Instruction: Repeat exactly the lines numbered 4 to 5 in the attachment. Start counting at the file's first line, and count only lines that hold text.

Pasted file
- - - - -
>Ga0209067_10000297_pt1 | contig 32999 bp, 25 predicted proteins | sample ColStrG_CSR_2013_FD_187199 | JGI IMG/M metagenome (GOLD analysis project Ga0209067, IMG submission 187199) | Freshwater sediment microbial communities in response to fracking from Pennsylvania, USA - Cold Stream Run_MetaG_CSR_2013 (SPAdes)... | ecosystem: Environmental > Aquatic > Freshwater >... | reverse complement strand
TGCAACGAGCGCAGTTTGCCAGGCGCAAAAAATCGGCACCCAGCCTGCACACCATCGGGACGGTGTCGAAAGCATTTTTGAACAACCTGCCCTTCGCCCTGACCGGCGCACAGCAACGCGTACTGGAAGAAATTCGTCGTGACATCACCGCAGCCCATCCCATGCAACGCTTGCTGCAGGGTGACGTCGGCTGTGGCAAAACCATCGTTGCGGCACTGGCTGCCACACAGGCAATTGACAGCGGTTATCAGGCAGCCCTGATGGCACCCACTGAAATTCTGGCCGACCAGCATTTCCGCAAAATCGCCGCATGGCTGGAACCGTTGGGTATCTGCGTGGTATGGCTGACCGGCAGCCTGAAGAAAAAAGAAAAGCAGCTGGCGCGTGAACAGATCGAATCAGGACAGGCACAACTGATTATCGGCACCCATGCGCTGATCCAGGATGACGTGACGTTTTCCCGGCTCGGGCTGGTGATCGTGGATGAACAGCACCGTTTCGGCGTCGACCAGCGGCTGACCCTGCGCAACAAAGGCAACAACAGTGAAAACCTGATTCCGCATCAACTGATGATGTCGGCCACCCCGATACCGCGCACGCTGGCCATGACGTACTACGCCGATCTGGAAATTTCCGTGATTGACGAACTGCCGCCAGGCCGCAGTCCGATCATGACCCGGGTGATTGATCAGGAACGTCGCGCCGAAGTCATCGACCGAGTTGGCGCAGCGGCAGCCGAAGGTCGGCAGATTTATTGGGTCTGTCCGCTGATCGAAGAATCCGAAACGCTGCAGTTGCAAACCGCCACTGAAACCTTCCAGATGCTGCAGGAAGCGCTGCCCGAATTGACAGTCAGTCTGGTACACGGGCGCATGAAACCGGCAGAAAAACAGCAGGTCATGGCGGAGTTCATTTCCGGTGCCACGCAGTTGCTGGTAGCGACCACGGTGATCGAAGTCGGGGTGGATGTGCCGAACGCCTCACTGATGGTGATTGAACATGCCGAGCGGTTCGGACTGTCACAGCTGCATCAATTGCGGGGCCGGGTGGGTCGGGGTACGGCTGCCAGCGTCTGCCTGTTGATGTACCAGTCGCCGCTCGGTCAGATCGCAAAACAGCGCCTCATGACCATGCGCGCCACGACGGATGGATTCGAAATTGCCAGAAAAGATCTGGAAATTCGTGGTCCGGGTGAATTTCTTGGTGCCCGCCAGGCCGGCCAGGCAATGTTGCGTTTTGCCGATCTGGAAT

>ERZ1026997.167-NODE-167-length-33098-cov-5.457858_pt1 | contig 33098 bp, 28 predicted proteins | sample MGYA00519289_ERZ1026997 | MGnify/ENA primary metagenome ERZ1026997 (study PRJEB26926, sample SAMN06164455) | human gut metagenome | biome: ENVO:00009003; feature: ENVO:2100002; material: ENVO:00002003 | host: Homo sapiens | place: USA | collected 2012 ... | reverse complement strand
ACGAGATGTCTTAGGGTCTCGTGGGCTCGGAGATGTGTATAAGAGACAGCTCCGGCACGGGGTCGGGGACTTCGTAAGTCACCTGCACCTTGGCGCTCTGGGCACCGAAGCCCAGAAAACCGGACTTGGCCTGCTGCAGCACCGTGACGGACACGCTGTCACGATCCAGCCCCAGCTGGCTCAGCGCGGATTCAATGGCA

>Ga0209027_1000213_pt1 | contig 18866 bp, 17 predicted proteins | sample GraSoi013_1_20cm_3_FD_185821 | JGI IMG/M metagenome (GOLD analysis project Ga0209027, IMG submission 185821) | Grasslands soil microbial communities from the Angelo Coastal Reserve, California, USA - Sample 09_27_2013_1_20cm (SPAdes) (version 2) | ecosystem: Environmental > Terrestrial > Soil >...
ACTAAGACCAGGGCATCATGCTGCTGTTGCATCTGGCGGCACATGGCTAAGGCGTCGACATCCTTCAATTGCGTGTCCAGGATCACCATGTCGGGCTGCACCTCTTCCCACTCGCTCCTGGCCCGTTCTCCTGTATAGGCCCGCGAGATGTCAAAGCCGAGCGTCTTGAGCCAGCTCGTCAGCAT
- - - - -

ACGAGATGTCTTAGGGTCTCGTGGGCTCGGAGATGTGTATAAGAGACAGCTCCGGCACGGGGTCGGGGACTTCGTAAGTCACCTGCACCTTGGCGCTCTGGGCACCGAAGCCCAGAAAACCGGACTTGGCCTGCTGCAGCACCGTGACGGACACGCTGTCACGATCCAGCCCCAGCTGGCTCAGCGCGGATTCAATGGCA

>Ga0209027_1000213_pt1 | contig 18866 bp, 17 predicted proteins | sample GraSoi013_1_20cm_3_FD_185821 | JGI IMG/M metagenome (GOLD analysis project Ga0209027, IMG submission 185821) | Grasslands soil microbial communities from the Angelo Coastal Reserve, California, USA - Sample 09_27_2013_1_20cm (SPAdes) (version 2) | ecosystem: Environmental > Terrestrial > Soil >...